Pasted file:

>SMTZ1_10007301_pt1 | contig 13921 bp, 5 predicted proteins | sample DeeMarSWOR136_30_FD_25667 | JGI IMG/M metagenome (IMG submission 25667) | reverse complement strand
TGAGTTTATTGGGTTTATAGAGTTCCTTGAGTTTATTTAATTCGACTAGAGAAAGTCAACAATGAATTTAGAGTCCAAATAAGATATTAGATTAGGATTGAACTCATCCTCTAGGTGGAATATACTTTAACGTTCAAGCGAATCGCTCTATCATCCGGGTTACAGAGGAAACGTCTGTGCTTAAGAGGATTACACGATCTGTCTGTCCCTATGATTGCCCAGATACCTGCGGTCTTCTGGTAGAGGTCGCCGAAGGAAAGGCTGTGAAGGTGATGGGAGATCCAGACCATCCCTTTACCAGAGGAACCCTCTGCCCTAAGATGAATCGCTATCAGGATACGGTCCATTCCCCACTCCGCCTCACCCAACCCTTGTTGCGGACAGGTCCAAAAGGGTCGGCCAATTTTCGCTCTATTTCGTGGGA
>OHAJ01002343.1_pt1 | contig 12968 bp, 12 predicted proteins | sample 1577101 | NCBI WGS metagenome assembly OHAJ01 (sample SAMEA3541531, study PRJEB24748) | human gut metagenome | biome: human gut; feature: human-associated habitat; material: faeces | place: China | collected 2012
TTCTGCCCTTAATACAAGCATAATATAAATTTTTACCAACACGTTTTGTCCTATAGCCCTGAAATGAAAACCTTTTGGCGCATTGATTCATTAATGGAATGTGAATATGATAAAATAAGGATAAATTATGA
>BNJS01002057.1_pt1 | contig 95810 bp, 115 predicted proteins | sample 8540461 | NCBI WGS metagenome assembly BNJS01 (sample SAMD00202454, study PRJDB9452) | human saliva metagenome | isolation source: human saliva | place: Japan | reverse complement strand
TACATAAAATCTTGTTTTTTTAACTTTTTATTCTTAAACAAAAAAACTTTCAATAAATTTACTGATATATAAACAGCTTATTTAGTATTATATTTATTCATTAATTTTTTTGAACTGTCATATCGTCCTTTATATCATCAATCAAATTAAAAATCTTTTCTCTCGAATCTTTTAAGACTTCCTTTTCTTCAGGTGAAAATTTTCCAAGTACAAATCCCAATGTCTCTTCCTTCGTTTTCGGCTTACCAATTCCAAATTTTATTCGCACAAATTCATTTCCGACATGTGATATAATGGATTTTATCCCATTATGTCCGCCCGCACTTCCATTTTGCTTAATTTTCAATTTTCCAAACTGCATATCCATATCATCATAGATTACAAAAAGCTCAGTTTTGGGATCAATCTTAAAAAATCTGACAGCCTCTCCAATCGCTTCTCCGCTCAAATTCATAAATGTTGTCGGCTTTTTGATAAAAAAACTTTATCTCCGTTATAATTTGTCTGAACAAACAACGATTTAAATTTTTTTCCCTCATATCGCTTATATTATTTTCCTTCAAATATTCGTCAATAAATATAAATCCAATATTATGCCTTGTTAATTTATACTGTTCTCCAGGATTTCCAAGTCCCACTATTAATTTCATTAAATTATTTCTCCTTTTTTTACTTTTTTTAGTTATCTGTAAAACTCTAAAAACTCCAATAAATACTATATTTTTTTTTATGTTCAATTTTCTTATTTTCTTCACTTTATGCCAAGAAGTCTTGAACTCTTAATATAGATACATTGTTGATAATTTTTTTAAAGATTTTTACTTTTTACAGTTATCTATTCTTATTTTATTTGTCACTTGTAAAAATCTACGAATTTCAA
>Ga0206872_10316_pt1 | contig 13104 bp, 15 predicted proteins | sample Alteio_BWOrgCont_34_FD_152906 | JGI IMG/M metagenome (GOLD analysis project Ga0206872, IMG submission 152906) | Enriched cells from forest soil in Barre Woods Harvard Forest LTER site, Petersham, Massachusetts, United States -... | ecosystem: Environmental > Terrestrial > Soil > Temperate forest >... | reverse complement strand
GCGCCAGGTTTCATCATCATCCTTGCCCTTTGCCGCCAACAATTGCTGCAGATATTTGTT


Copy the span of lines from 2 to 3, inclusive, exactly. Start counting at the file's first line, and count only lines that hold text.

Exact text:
TGAGTTTATTGGGTTTATAGAGTTCCTTGAGTTTATTTAATTCGACTAGAGAAAGTCAACAATGAATTTAGAGTCCAAATAAGATATTAGATTAGGATTGAACTCATCCTCTAGGTGGAATATACTTTAACGTTCAAGCGAATCGCTCTATCATCCGGGTTACAGAGGAAACGTCTGTGCTTAAGAGGATTACACGATCTGTCTGTCCCTATGATTGCCCAGATACCTGCGGTCTTCTGGTAGAGGTCGCCGAAGGAAAGGCTGTGAAGGTGATGGGAGATCCAGACCATCCCTTTACCAGAGGAACCCTCTGCCCTAAGATGAATCGCTATCAGGATACGGTCCATTCCCCACTCCGCCTCACCCAACCCTTGTTGCGGACAGGTCCAAAAGGGTCGGCCAATTTTCGCTCTATTTCGTGGGA
>OHAJ01002343.1_pt1 | contig 12968 bp, 12 predicted proteins | sample 1577101 | NCBI WGS metagenome assembly OHAJ01 (sample SAMEA3541531, study PRJEB24748) | human gut metagenome | biome: human gut; feature: human-associated habitat; material: faeces | place: China | collected 2012